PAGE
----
Ralph Ellison, Classicism, and African American Literature
Patrice D. Rankine

Wisconsin Studies in Classics,  William Aylward, Nicholas D. Cahill,
 and Patricia A. Rosenmeyer, General Editors

"Ulysses in Black is a powerful  and pioneering study that creatively links the rich traditions  of classical antiquity to contemporary black thought. I highly recommend it."-Cornel  West, Princeton University

In this groundbreaking work, Patrice D.  Rankine asserts that the classics need not be a mark of Eurocentrism,  as they have long been considered. Instead, the classical tradition can be part of a self-conscious, prideful approach to African American culture, esthetics, and identity. Ulysses in Black demonstrates that, similar to their white counterparts, African  American authors have been students of classical languages, literature,  and mythologies by such writers as Homer, Euripides, and Seneca.

Ulysses in Black closely analyzes classical themes (the nature of love and its relationship to the social, Dionysus in myth as a parallel to the black protagonist in the American scene,  misplaced Ulyssean manhood) as seen in the works of such African  American writers as Ralph Ellison, Toni Morrison, and Countee  Cullen. Rankine finds that the merging of a black esthetic with  the classics-contrary to expectations throughout American  culture-has often been a radical addressing of concerns  including violence against blacks, racism, and oppression. Ultimately,  this unique study of black classicism becomes an exploration  of America's broader cultural integrity, one that is inclusive and historic.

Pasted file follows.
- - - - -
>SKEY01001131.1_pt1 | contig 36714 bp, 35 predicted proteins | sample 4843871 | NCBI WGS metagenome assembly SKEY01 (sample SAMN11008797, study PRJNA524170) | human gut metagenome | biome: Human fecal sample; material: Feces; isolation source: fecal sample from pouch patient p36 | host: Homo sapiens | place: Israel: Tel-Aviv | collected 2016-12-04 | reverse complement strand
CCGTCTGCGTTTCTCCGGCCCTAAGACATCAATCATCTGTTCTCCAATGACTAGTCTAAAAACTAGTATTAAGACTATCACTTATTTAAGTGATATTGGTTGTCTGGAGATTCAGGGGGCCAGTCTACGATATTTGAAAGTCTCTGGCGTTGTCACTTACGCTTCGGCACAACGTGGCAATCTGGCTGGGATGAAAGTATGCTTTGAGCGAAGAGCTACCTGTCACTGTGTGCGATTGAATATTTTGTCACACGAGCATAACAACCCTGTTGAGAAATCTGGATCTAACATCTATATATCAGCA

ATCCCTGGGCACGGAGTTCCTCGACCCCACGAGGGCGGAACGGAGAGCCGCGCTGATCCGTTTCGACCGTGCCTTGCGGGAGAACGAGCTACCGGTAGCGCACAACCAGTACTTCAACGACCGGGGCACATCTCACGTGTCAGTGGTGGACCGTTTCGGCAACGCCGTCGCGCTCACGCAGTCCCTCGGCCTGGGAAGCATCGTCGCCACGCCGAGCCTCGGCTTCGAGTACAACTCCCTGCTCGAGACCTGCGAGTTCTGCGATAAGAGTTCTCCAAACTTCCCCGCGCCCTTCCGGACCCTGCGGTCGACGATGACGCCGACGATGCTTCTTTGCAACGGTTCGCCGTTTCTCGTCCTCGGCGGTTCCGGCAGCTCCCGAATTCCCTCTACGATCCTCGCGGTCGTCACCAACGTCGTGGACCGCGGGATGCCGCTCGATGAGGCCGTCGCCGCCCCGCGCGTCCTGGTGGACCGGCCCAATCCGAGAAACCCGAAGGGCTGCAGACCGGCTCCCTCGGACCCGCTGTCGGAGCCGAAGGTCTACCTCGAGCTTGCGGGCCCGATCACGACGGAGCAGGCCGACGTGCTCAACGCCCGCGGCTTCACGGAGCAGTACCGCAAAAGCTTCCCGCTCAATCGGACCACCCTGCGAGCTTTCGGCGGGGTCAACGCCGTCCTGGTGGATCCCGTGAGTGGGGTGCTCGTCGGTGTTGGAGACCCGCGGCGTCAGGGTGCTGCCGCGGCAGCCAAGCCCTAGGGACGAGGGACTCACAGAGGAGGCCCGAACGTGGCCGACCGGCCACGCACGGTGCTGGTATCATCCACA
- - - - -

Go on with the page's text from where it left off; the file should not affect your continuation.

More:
"At last-Patrice D. Rankine's  model study gives us the literary methodology needed to think  about black classicism vis-à-vis the Ulysses theme in  the writings of Ralph Ellison and Toni Morrison. More important,  he gives us a 'lens' for seeing what thoughtful literary analysis  of black classicism reveals about our national psyche."-Michele  Valerie Ronnick, Wayne State University

Patrice  D. Rankine is associate professor of classics and director of the Interdisciplinary Program in  Classics at Purdue University.

 For more information contact Benson Gardner, our publicity manager,  phone: (608) 263-0734, email:

Tracey L. Walters
(Palgrave Macmillan: 2007)  224 pages
$69.95 - Hardback (0-230-60022-0)